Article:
LeVine quoted Babeuf’s remarks at his trial before he was executed by the Republican government — the Directory: “I saw that in Paris the simple and uninstructed multitude had actually been led by the enemies of the people into a cordial contempt for the Republic ... I said to myself: The Republic is lost, barring some stroke of genius that could save it; surely monarchism will not hesitate to regain its hold upon us ... I saw no one who might be disposed to revive the courageous mood of earlier days. And yet, I told myself, the same ferment of zeal and of love for all men still exists.”
It does exist. It must exist. The astounding values of human solidarity and camaraderie that existed in Tahrir Square two-and-a-half years ago and the extraordinary will that compelled millions to stand against the military coup, at the risk of losing life, limb and freedom, cannot possibly vanish overnight.
This temporary merger between Egypt’s political elite, military and self-serving intellectuals cannot last. A time will come when most Egyptians will wake up to a haunting reality that they live under a military dictatorship, even if barely hidden behind a civilian facade and that their lives have not in the least improved or that the babbling media and numerous intellectuals with questionable academic credentials have duped millions. It will soon be realised that most Egyptians are given one and only choice: Life in blissful servitude.
Even if Egypt’s self-proclaimed liberals and socialists are pretending otherwise, it is a class struggle and will remain as such regardless of the quickly unfolding events. “Egypt has well-ensconced pro-western elite, corrupt, extremely rich and as events over the past two years prove beyond a doubt, vicious and unprincipled,” wrote Eric Walberg.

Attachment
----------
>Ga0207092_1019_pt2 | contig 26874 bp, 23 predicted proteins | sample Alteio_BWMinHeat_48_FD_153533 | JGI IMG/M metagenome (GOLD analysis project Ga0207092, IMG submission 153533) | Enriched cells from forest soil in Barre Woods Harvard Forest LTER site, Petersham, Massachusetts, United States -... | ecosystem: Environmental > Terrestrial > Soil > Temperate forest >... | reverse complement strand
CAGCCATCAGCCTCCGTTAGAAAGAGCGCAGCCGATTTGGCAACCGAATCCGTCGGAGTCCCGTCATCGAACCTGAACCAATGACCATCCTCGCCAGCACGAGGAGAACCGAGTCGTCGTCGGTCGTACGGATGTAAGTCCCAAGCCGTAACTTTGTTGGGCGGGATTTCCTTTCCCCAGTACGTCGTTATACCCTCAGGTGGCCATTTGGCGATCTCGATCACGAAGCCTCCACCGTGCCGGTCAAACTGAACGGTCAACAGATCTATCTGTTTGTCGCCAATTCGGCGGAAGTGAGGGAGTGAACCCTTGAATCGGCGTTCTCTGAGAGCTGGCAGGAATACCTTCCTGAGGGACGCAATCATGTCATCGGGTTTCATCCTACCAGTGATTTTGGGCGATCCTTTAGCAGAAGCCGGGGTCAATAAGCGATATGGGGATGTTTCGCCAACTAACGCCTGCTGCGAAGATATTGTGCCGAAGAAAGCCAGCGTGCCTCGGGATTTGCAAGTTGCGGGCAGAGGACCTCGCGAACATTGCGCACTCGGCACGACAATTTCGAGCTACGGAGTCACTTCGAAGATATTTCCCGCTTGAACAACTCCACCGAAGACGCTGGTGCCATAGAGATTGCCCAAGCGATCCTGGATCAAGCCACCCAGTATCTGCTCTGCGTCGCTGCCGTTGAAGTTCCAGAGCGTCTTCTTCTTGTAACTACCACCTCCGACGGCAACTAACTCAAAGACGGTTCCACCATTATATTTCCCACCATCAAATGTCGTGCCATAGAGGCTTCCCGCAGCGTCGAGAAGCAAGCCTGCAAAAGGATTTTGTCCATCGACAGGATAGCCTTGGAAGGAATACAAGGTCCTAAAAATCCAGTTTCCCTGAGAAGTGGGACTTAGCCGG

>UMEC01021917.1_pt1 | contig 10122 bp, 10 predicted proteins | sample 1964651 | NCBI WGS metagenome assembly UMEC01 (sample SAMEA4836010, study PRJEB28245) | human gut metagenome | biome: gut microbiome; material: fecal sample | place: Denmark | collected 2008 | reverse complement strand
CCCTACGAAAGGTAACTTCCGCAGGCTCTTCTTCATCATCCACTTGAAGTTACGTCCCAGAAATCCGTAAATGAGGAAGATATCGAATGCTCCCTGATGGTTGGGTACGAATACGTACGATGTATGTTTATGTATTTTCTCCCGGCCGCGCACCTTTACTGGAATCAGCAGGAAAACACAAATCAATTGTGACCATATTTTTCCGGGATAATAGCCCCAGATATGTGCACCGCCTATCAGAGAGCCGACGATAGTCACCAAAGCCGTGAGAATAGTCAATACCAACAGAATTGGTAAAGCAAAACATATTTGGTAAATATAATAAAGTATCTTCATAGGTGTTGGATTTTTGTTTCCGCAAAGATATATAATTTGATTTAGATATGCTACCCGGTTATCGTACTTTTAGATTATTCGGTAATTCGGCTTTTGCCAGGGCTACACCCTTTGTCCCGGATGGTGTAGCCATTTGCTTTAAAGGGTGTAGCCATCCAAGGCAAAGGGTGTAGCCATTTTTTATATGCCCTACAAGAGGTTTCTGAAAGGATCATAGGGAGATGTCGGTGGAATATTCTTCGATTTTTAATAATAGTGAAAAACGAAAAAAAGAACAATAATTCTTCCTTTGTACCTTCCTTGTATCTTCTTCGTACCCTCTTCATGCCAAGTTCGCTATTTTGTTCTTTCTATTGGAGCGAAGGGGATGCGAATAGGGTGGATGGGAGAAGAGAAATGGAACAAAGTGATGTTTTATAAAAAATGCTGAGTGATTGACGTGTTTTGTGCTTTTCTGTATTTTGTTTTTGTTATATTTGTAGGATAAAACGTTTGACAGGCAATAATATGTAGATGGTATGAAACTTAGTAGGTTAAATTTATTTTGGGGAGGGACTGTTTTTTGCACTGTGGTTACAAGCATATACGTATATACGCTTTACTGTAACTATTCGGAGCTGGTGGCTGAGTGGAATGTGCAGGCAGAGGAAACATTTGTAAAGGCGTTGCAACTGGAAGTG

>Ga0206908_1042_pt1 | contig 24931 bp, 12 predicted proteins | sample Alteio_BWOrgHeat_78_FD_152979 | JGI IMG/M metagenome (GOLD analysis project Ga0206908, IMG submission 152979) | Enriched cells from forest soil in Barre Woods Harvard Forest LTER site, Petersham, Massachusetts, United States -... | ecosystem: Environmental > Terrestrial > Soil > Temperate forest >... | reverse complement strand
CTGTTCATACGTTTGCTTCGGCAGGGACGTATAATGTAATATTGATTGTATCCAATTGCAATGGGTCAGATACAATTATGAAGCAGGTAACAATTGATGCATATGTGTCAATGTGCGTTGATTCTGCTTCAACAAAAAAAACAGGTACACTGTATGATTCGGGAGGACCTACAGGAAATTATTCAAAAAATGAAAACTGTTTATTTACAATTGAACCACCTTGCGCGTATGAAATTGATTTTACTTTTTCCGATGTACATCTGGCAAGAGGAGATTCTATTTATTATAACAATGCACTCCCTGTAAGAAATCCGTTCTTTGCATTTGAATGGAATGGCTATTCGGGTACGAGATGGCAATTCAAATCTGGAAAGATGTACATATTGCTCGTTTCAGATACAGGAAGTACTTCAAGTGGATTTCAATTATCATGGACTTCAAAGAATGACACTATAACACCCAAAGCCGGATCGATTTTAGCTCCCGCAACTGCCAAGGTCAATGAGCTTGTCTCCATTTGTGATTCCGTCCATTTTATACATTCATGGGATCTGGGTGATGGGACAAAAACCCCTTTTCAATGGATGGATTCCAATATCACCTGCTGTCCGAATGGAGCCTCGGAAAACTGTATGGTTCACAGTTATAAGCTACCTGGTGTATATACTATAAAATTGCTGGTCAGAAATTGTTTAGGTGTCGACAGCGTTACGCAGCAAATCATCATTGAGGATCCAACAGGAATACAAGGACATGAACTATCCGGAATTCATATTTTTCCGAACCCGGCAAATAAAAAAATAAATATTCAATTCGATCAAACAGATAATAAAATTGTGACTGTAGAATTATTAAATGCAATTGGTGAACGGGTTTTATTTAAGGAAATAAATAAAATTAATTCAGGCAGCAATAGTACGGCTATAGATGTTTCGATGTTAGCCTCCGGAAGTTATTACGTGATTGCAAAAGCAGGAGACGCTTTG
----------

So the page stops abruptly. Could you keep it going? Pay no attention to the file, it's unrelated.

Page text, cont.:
Besides, what type of liberals are we discussing here anyway? Writing in Al Jazeera, Larbi Sadiki offers an answer: “Who are these Arab liberals? Who amongst them has one iota of Mill or Locke’s political creativity? They have an obsession with bombing Iran, bashing Islamists and being bedfellows with the enemies of democracy. It’s not their political rhetoric but their relationship with the generals of security forces and intelligence services that is cause for most concern. Instead of learning about constitutionalism or putting together theories about legal and democratic governance, they unfortunately seek satiation of their hedonism.”
The fight for Egypt’s future is not over. Not even the most optimistic can find a cause for sanguinity when bullets are flying that are aimed at heads and hearts. But as bloody as the last few weeks in Egypt have been, a sense of clarity finally prevailed. The January 25 revolt, as inspiring as it was, left numerous questions unanswered and presented the military with the temporary opportunity to break away from the Mubaraks and re-brand itself as the protector of the nation. But real equality and democracy proved too much for the military and the layers of corrupt political and economic elites it represents. Now, the rosy image of a peaceful revolution guided by its military to achieve a better tomorrow is over: The masks have all been lifted and the reality is much, much uglier than previously thought. Egypt’s real struggle for equality, freedom and political definition is just starting.
Ramzy Baroud is an internationally-syndicated columnist and the editor of PalestineChronicle.com. His latest book is: My Father was A Freedom Fighter: Gaza’s Untold Story (Pluto Press).